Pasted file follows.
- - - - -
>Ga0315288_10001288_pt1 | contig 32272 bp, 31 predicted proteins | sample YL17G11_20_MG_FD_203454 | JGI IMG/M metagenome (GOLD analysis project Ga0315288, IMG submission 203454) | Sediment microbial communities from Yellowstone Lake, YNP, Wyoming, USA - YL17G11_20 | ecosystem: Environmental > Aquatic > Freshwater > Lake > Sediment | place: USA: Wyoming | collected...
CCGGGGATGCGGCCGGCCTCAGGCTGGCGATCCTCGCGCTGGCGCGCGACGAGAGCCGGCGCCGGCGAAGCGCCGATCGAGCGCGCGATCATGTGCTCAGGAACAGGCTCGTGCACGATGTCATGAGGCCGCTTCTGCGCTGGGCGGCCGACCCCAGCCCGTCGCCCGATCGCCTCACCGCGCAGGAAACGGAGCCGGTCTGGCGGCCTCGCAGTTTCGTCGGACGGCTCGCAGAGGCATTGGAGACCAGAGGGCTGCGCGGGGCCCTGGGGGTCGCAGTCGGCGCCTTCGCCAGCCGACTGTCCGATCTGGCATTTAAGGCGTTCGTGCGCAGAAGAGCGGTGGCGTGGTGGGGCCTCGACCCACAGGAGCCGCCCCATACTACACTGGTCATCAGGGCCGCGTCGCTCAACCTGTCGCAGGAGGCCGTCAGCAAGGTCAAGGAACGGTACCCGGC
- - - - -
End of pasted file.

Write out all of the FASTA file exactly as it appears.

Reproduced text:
>Ga0315288_10001288_pt1 | contig 32272 bp, 31 predicted proteins | sample YL17G11_20_MG_FD_203454 | JGI IMG/M metagenome (GOLD analysis project Ga0315288, IMG submission 203454) | Sediment microbial communities from Yellowstone Lake, YNP, Wyoming, USA - YL17G11_20 | ecosystem: Environmental > Aquatic > Freshwater > Lake > Sediment | place: USA: Wyoming | collected...
CCGGGGATGCGGCCGGCCTCAGGCTGGCGATCCTCGCGCTGGCGCGCGACGAGAGCCGGCGCCGGCGAAGCGCCGATCGAGCGCGCGATCATGTGCTCAGGAACAGGCTCGTGCACGATGTCATGAGGCCGCTTCTGCGCTGGGCGGCCGACCCCAGCCCGTCGCCCGATCGCCTCACCGCGCAGGAAACGGAGCCGGTCTGGCGGCCTCGCAGTTTCGTCGGACGGCTCGCAGAGGCATTGGAGACCAGAGGGCTGCGCGGGGCCCTGGGGGTCGCAGTCGGCGCCTTCGCCAGCCGACTGTCCGATCTGGCATTTAAGGCGTTCGTGCGCAGAAGAGCGGTGGCGTGGTGGGGCCTCGACCCACAGGAGCCGCCCCATACTACACTGGTCATCAGGGCCGCGTCGCTCAACCTGTCGCAGGAGGCCGTCAGCAAGGTCAAGGAACGGTACCCGGC